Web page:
A New Global Player
JULIA E. SWEIG is Nelson and David Rockefeller Senior Fellow and Director for Latin America Studies and the Global Brazil Initiative at the Council on Foreign Relations. She is the author of Friendly Fire: Losing Friends and Making Enemies in the Anti-American Century.See more by this author
In the last decade, Brazil has recast itself as a global brand and a global power. It is home to the world's fifth-largest land mass and eighth-largest economy and is one of the top global producers of stuff everyone else needs: from animals, vegetables, and minerals to water, energy, and airplanes. The new conventional wisdom suggests that Brazil is now poised to make its name on the global stage and balance the other power in its neck of the woods, the United States. Brazil's ascent coincides with the relative decline of U.S. influence in Latin America and the rise of new centers of power in Asia. This dynamic reinforces Brazil's central foreign policy message: with both place and purpose for a new global player on the world stage, Brazil can be the Mac to the United States' PC -- with an ethos and an international agenda to match.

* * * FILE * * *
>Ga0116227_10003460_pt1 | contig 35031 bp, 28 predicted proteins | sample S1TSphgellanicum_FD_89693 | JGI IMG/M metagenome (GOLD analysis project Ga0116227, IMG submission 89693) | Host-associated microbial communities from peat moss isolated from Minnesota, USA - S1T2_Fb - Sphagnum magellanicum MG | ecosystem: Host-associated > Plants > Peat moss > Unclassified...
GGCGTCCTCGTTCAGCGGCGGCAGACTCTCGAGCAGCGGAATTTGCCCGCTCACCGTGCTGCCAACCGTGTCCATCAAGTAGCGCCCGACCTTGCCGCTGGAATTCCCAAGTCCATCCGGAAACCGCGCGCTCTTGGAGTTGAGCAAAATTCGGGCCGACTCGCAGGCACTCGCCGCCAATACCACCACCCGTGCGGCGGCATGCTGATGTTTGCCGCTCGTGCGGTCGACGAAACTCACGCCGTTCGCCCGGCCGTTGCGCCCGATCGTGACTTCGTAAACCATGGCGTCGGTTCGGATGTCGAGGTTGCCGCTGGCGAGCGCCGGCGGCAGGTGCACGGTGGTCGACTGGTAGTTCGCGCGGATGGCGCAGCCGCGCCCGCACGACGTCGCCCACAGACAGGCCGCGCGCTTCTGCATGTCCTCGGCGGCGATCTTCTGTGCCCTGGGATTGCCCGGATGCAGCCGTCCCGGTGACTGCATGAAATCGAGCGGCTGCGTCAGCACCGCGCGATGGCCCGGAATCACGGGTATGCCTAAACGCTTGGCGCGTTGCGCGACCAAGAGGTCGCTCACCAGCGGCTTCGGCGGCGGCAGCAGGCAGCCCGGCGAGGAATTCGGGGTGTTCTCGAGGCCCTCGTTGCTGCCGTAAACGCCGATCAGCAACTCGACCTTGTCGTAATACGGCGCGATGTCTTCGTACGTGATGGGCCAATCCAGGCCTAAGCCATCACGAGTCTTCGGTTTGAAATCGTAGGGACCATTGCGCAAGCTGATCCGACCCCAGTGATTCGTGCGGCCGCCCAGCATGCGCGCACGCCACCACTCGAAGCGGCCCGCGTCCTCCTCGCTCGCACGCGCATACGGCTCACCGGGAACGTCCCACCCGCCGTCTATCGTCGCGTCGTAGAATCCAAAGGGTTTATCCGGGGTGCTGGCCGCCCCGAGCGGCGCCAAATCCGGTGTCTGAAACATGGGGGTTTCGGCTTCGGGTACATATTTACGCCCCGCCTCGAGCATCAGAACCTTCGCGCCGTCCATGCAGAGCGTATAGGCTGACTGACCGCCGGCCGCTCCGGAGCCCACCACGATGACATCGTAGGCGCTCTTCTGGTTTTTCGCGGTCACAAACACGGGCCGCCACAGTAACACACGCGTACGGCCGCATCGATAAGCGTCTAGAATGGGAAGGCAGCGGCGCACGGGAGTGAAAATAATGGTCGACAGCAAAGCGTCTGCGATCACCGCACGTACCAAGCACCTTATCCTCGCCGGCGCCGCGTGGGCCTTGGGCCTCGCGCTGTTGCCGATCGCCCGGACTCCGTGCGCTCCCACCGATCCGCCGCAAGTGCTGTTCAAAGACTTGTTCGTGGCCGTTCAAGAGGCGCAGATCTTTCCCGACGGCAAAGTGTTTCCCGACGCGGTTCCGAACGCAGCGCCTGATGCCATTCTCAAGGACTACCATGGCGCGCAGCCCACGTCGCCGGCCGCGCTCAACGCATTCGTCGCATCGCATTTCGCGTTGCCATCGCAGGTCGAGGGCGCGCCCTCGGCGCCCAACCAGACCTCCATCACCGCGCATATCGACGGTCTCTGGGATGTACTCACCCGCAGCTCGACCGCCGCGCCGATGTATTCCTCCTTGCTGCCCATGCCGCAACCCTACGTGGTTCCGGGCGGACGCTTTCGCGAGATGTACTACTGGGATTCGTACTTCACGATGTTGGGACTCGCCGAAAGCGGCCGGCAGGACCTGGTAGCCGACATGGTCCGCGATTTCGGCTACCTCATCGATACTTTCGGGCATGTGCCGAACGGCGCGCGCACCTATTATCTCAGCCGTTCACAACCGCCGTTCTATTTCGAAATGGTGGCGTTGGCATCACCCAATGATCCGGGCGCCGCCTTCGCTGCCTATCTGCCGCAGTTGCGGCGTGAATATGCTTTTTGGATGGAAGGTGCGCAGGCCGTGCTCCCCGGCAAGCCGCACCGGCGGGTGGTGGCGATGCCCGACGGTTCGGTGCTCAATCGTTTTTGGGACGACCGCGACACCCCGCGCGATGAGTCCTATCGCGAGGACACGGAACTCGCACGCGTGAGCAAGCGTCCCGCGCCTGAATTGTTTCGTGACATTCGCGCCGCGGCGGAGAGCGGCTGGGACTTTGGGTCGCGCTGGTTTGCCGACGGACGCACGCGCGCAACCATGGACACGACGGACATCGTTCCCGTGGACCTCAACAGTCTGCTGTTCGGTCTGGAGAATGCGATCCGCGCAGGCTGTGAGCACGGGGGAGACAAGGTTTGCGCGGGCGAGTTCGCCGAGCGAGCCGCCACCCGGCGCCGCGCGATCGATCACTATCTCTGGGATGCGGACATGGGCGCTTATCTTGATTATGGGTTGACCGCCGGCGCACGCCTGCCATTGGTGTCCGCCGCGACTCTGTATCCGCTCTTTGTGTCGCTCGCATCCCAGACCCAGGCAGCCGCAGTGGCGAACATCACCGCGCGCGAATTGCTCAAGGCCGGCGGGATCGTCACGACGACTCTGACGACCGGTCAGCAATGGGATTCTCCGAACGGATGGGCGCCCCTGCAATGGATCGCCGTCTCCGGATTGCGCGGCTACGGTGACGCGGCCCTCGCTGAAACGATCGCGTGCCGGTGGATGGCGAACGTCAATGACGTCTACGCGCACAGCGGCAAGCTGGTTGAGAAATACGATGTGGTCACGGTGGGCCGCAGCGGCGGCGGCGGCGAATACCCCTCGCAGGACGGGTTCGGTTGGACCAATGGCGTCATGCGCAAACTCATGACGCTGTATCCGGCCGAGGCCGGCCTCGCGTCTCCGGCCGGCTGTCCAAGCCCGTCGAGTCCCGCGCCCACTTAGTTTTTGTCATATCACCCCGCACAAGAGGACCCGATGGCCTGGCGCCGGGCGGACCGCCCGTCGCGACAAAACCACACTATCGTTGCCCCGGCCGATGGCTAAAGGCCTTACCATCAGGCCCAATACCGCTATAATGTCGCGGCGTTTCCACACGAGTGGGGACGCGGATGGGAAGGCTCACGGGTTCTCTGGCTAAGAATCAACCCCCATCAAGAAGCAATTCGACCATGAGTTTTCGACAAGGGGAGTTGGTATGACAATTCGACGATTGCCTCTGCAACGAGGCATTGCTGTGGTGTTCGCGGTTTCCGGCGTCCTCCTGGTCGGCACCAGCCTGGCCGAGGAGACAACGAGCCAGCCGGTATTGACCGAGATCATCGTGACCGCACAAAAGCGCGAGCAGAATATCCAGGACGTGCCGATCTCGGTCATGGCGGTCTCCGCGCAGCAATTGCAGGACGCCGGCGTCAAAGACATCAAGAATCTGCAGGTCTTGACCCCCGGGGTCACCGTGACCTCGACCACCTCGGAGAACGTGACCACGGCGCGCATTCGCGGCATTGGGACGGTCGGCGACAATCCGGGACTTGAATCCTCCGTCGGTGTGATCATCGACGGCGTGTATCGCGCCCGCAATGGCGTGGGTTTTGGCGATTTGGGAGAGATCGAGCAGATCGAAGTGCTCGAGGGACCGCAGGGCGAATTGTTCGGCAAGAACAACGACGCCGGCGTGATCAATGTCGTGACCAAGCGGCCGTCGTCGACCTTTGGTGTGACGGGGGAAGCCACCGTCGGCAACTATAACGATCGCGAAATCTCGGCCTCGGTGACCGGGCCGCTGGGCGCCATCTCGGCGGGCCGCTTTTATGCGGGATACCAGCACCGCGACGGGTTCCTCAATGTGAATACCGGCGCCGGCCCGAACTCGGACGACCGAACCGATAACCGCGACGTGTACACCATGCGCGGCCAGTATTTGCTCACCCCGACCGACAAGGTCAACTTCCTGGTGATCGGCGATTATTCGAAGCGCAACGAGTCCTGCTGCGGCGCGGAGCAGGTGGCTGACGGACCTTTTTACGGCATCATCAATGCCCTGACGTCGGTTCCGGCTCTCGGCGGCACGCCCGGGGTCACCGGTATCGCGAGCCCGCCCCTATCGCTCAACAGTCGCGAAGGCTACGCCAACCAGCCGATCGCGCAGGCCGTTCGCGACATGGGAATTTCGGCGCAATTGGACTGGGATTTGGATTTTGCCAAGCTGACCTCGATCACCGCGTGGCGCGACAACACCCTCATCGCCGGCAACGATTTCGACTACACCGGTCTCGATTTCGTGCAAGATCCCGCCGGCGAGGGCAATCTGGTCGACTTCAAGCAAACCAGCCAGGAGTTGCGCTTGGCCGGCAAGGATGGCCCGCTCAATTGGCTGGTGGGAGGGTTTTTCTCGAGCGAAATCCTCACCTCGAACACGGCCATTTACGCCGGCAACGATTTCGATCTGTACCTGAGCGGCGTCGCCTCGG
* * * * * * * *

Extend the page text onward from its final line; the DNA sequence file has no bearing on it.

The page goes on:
Brazil's aspirations are fueled by its impressive social and economic gains and its diplomatic accomplishments, as well as the ambition, vision, and personal narratives of its two recent presidents, Fernando Henrique Cardoso and Luiz Inácio Lula da Silva (known as Lula). However, Brazil's attempts to exert its influence on a wide range of pressing international issues may dilute the legitimacy of its efforts in such areas as climate change, peacekeeping, and global governance, where Brazilian participation has been most successful. This is not the first time Brazil has generated so much breathless excitement. The challenge for Brazil now is to not let an exaggerated self-image eclipse its focus on balancing the constraints faced at home with the opportunities available abroad.
The next government has the chance to spare itself the illusory quest to be a global power -- soft, hard, or otherwise -- and instead relish its well-established place at the table. A more modest, although still ambitious, strategy would allow Brazil to shape and influence global institutions, and deepening investments at home would redress its domestic liabilities: glaring underinvestment in human capital and innovation and the still near absence of the state from the lives of millions of Brazilian citizens.